I had some fun this April Fool’s Day and sent some emails out that stated we failed some CAP surveys. I know I’m evil but you have to have some fun sometimes! The reactions were interesting in that everyone deals with failure differently. Show me someone who has never failed and I’ll show you someone who won’t know how to react once they do. It is inevitable. We try to never experience it but we will and it is how you react that sets people apart.

I am proud and speak of my failures regularly because it gives people strength knowing that they are not alone. In my career I have been involved in a total hospital failure and had to work my way back up the ladder. It is through these failures that we learn the most about ourselves and about situations. When I was just out of school I used to think that experience wasn’t that important. I thought, “I’ve learned what I need to know in school, I should be a supervisor NOW!” I am in the second half of the first 10 years of my career and have learned that every situation brings with it experience that becomes knowledge. That knowledge will carry me into the second and third decades of my career. Both the successes and failures will help me as I move forward.

Experience is gained through those situations and it is up to the people involved to either take it with them or forget about it and be vulnerable to repeat them. As leaders we are sometimes under pressure to work or move forward with options that may not be our choices, but we must get our staff to buy in and perform. These directives usually given from a few pay grades above should be followed so that if you do fail you can show that you followed their directives. You do not want to be seen as someone who is resistant to change or someone who will be an obstacle. This will just get you more headaches and possibly affect your advancement in the future. Having said that always state your concerns as well as present ideas that may be a better option. You do not want to be silent when it matters most.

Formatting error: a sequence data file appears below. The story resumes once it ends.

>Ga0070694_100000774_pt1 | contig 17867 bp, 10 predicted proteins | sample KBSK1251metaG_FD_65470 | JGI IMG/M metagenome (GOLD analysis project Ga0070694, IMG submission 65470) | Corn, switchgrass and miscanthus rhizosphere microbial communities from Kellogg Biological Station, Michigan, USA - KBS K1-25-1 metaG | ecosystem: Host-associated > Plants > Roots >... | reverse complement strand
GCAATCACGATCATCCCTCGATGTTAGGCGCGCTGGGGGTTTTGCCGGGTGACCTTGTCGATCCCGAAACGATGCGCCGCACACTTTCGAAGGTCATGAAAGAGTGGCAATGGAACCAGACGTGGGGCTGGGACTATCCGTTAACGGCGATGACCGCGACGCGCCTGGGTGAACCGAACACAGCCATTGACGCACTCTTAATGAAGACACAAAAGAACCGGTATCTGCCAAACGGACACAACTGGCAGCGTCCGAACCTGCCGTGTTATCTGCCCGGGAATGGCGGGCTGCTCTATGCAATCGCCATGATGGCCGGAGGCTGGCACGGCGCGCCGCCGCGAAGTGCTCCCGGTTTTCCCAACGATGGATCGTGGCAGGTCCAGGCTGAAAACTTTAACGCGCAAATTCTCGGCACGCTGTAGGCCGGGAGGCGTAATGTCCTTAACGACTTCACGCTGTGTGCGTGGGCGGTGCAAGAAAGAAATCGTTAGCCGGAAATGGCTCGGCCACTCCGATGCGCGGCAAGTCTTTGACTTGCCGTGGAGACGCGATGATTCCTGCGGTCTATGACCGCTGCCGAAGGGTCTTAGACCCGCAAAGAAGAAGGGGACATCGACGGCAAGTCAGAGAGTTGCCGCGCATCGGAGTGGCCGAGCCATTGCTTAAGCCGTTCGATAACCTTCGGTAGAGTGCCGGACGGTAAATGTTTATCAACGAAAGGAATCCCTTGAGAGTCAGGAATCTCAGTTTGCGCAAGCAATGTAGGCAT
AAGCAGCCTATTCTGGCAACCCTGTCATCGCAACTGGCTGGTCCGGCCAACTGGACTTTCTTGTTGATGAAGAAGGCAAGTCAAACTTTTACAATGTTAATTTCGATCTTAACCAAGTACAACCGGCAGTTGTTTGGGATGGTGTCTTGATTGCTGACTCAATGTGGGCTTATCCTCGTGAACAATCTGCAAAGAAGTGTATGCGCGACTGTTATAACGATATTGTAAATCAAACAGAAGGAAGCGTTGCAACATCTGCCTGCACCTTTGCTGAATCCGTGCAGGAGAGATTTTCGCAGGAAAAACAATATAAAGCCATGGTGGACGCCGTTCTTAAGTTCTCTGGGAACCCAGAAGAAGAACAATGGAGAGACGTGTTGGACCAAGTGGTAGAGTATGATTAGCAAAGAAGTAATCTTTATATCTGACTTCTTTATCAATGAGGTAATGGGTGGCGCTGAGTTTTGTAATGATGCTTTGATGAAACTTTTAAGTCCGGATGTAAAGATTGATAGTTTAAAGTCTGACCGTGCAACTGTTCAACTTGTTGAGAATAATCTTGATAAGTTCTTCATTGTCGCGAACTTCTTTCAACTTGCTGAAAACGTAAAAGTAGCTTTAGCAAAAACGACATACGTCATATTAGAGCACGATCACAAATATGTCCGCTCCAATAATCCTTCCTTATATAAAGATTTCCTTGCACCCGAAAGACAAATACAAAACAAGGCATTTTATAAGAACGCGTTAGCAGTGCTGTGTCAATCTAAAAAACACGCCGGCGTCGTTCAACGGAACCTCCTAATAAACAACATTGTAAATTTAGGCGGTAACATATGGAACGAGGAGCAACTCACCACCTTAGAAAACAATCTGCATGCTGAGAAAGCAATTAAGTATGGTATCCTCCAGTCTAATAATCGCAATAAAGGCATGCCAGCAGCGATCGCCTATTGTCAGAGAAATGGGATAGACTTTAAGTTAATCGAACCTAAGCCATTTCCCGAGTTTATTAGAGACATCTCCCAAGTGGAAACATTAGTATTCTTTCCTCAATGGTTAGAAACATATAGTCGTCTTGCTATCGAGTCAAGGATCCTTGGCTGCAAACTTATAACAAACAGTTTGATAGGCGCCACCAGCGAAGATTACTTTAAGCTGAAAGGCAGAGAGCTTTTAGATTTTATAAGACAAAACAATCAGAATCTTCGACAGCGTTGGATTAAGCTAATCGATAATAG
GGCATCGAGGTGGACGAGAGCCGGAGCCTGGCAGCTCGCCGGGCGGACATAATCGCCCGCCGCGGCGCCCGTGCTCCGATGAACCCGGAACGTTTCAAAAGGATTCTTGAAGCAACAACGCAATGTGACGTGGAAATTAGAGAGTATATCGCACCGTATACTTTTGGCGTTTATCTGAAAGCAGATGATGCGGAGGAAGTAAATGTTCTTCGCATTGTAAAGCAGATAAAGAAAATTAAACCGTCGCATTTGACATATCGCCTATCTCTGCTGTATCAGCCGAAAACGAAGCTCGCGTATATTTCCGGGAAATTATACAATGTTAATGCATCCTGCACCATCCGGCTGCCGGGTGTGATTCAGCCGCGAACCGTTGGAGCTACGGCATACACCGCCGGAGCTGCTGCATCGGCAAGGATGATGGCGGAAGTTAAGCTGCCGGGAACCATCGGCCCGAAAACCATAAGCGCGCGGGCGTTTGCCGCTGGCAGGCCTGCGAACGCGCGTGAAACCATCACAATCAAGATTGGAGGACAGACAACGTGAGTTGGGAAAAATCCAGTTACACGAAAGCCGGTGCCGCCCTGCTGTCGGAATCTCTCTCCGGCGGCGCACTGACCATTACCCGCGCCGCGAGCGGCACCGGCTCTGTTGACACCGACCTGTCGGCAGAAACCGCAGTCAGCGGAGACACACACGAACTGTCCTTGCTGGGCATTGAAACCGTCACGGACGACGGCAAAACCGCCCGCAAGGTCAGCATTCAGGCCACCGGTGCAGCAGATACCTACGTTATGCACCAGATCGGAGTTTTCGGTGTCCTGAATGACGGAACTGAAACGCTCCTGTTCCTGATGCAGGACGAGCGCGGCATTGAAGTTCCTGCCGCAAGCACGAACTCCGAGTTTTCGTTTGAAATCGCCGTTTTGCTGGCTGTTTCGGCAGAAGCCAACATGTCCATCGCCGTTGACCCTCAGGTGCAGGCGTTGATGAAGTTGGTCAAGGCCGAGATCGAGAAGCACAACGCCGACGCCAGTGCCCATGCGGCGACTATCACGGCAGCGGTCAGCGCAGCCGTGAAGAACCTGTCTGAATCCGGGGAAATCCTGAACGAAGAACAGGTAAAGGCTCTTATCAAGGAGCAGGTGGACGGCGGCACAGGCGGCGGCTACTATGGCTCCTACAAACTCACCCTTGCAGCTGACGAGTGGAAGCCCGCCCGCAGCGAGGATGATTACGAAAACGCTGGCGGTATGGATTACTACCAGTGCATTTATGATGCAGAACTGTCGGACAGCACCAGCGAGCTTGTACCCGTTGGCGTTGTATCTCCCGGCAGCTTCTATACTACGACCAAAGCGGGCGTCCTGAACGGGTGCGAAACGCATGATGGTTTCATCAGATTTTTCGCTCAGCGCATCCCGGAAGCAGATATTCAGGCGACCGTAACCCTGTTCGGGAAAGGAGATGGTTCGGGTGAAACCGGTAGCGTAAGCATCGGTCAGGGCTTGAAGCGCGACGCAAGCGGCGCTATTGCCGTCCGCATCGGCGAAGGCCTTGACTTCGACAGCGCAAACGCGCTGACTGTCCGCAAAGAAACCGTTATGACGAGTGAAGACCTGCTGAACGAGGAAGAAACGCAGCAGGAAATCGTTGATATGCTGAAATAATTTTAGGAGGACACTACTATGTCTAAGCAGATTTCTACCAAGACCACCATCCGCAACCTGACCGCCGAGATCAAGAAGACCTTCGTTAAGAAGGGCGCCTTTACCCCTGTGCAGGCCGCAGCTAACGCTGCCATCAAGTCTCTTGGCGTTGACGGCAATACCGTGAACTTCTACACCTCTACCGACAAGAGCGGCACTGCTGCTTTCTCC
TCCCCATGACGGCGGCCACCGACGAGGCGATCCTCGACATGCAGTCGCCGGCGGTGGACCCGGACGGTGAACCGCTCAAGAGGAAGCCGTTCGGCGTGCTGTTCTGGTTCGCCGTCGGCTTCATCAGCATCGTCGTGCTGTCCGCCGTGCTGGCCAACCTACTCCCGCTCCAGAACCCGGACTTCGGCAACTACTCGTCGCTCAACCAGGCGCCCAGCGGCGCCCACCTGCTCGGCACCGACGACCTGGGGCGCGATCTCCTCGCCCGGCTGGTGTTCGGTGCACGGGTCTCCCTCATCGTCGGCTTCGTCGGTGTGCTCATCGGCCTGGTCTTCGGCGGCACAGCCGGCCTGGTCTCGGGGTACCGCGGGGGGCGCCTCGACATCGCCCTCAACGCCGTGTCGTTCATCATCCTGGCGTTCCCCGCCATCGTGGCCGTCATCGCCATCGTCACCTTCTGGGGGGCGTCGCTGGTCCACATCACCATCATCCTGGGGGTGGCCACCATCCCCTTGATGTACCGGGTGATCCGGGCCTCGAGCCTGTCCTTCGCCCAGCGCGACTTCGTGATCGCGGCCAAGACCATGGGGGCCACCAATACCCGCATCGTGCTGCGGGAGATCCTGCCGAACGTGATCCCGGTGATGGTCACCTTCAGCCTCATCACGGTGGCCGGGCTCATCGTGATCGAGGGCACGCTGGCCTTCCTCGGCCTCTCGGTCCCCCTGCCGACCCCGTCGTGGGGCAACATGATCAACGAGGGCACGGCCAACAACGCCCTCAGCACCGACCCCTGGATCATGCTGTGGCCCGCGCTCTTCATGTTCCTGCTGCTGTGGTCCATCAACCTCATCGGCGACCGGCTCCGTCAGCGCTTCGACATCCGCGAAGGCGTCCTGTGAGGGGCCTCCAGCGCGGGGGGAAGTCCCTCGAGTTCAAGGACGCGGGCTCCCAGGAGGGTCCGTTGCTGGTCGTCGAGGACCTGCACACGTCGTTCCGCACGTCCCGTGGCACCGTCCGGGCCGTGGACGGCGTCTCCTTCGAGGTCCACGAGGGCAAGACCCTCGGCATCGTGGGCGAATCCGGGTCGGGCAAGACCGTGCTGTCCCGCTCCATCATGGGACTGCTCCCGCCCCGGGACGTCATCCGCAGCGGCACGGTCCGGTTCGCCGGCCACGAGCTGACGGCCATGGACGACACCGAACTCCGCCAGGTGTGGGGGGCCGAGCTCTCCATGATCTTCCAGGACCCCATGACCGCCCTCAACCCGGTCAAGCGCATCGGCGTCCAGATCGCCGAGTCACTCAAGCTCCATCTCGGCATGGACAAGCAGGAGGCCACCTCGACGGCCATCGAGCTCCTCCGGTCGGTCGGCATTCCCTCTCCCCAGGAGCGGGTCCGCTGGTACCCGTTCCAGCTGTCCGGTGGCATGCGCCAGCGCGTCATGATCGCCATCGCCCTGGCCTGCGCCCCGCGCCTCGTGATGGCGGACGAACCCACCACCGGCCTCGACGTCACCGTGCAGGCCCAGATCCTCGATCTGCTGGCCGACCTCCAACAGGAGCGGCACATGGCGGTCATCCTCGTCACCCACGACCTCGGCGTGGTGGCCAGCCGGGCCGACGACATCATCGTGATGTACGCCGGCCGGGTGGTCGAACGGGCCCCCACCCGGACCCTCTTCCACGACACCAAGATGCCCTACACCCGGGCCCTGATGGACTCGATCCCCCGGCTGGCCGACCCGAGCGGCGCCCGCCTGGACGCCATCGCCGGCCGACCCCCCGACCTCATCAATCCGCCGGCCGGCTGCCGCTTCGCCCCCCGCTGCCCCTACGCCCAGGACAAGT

I have always learned more from my failures than I have from my successes. During an interview a CEO once told me, “You want to make your big mistakes early in your career because the higher you get the less forgiving people are of the big ones.” We make our mistakes during a constant search to be the so-called “polished professional.” When we get to the higher pay grades we should be able to see a failure coming a mile away and be able to safely get out of the way. Successes come with great planning and a dump truck full of experiences. Remember, failure is always an option.

 

Herasuta

Matthew Herasuta, MBA, MLS(ASCP)CM is a medical laboratory scientist who works as a generalist and serves as the Blood Bank and General Supervisor for the regional Euclid Hospital in Cleveland, OH.

 

Direct To Consumer Testing: Wave of the Future?

Direct to consumer (DTC) testing is one of the fastest growing industries on the internet, and if laboratories are not careful, we’re going to be blind-sided by it. I wanted to know how this works because in general the websites for this testing have nothing whatsoever on them about the lab. I searched for lab information – accreditation, etc – and found nothing. What I found was that most of these sites are essentially online middlemen between the consumer and the labs – allowing access to lab testing and bypassing the doctor.  I decided to do an experiment and see just how easy it was.